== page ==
The article focuses primarily on the panel representing 'Luca Pacioli and Guidubaldo da Montefeltro', housed in the Museo Nazionale di Capodimonte in Naples. Critics have raised a number of doubts about the authorship of this painting, the discussion of which in artistic literature is relatively recent, having begun when the work was purchased by the Neapolitan museum after attention was drawn to it by Adolfo Venturi. The illustrious art scholar, in making it known in 1903, attributed the work to Jacopo de' Barbari, on the basis of an interpretation of the abbreviated Latin signature on the scroll resting on Pacioli's work desk, an interpretation he himself would go back on just a, few years later. Despite Venturi's change of mind, most scholars have continued to include the 'double portrait' in the oeuvre of the Venetian artist who was a friend of Durer, even if this attribution is objectively at odds with the style of the painting. Here we seek to reappraise the cultural aspects of the painting, without being conditioned by the presence of the signature, pointing out the clear similarities that emerge with the painting of Antonello da Messina during the years of his stay in Venice, Giovanni Bellini and Vittore Carpaccio. Starting precisely from this observation, we propose that the panel in question is the work of that "Venetian Jacometto", an artist living at the end of the 15th century about whom Marcantonio Michiel spoke with admiration even in the fourth decade of the following century. We are referring to a painter and miniaturist who was sensitive to Flemish culture, but was above all a true 'creation' of Antonello da Messina, who worked as a portraitist for the Venetian aristocracy and for various illustrious literati of the Serenissima like Bernardo Bembo. The career of Jacometto, about whom there is little to glean from the scanty documentary evidence, must have begun around 1475 and ended about twenty years later, certainly before 1497, the year the artist had already been dead for some time. The inclusion of the 'double portrait' of Capodimonte among the works of Jacometto allows us to reappraise the artist's production in its entirety, giving the internal chronology of his paintings a greater degree of consistency. It is further proposed to attribute to this master the panel painted on two sides with the 'Portrait of a Young Man' of the Louvre usually referred to rather generically as by some painter active in Venice at the beginning of the 16th century which closely compares with the 'Portrait of Luca Pacioli and Guidubaldo da Montefeltro', but also with the style characterizing the more Antonellian works of this great and rather elusive Venetian portraitist.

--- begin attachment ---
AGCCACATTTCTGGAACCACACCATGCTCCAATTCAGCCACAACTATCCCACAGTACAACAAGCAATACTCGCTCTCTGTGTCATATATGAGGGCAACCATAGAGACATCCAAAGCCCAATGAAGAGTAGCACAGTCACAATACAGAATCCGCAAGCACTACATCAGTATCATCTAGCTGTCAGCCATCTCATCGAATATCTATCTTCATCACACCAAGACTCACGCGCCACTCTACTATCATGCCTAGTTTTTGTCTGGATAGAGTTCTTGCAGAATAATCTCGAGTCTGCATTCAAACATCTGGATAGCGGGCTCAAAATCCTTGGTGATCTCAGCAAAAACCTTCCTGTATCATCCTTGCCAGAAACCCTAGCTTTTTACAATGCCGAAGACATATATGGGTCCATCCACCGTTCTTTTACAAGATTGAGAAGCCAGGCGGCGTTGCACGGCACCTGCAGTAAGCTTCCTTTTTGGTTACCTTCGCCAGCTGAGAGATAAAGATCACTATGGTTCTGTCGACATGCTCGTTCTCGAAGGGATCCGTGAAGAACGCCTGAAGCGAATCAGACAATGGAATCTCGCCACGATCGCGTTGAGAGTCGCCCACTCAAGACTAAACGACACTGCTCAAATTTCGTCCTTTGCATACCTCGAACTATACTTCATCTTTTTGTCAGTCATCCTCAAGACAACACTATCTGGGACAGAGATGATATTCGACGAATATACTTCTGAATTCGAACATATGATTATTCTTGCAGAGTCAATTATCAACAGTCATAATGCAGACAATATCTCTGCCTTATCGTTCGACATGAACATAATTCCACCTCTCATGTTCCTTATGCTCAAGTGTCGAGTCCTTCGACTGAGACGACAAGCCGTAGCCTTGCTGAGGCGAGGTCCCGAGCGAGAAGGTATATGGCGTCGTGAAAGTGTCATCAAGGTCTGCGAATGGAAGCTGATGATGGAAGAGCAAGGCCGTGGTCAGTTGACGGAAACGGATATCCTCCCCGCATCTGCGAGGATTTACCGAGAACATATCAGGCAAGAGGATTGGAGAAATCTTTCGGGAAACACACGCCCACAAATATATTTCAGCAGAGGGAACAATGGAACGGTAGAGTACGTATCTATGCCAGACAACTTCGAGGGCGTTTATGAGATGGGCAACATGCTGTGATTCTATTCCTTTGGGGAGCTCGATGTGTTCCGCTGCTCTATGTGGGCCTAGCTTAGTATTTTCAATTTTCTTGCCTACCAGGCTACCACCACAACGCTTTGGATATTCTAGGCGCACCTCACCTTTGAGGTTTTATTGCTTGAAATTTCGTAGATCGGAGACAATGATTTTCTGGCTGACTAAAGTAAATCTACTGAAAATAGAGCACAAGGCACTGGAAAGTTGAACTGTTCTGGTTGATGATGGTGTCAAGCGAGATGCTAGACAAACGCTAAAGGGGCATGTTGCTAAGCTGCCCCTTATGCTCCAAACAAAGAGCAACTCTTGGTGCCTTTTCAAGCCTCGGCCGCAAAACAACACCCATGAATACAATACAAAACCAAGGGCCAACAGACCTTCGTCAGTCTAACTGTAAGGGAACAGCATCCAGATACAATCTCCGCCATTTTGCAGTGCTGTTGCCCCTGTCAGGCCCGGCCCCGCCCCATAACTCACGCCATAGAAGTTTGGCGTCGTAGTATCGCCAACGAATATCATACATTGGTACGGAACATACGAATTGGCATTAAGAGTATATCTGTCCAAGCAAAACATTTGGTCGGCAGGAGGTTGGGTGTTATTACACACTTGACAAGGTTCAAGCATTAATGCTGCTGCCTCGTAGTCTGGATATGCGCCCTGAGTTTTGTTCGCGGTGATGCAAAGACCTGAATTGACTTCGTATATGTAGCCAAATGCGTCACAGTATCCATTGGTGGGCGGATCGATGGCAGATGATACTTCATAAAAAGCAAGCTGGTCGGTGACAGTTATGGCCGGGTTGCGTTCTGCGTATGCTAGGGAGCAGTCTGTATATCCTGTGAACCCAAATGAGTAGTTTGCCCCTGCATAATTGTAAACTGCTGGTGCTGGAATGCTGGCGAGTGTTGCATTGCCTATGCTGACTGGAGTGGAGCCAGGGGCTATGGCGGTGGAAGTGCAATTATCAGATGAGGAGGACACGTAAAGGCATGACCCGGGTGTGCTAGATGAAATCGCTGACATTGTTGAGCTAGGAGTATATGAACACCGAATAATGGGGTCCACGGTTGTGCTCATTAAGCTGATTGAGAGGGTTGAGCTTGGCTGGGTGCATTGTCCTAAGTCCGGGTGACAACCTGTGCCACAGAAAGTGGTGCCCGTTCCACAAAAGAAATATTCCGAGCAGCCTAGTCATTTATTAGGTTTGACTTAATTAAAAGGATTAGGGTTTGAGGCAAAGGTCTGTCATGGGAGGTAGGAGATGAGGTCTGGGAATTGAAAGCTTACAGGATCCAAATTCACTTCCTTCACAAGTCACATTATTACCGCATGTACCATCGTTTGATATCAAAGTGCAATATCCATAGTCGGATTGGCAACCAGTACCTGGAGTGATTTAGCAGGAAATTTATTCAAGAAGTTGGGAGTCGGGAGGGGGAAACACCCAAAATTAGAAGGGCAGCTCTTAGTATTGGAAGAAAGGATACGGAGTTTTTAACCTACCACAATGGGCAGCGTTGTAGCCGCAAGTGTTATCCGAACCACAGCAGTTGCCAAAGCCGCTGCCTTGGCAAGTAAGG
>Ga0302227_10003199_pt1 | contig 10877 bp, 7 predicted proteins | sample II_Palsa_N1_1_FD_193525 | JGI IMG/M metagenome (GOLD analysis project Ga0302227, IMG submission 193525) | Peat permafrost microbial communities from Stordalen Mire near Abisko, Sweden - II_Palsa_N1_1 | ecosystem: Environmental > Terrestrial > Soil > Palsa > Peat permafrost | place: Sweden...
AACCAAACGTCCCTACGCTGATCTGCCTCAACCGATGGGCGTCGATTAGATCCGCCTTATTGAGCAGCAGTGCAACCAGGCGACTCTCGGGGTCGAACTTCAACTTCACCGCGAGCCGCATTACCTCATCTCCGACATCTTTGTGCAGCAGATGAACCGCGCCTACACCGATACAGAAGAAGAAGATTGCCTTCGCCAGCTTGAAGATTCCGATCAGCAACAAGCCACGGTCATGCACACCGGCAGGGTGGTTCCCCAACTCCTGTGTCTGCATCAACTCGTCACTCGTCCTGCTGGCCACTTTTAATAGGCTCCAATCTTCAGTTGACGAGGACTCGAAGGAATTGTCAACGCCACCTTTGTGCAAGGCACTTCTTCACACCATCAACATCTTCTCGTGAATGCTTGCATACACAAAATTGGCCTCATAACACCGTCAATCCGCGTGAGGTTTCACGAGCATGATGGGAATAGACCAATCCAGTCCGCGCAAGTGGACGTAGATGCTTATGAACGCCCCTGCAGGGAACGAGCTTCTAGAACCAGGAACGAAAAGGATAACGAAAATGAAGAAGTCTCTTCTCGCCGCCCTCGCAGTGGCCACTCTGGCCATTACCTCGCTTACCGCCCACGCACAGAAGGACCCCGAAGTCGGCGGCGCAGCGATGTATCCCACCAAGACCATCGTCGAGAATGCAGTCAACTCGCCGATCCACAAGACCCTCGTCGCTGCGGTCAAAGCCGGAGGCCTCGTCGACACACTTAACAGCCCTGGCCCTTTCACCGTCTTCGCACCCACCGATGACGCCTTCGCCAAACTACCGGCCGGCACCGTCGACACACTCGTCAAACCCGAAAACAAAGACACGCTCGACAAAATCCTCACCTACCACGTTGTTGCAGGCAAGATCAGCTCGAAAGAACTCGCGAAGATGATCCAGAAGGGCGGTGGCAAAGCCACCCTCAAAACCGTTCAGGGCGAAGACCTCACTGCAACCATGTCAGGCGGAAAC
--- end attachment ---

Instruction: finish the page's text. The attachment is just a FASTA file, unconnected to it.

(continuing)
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|Titolo:||Jacometto Veneziano e gli umanisti. Proposta per il 'Ritratto di Luca Pacioli e di Guidubaldo da Montefeltro' del Museo di Capodimonte|
|Citazione:||Angelini, A. (2012). Jacometto Veneziano e gli umanisti. Proposta per il 'Ritratto di Luca Pacioli e di Guidubaldo da Montefeltro' del Museo di Capodimonte. PROSPETTIVA, 1(147-148), 126-149.|
|Appare nelle tipologie:||1.1 Articolo in rivista|
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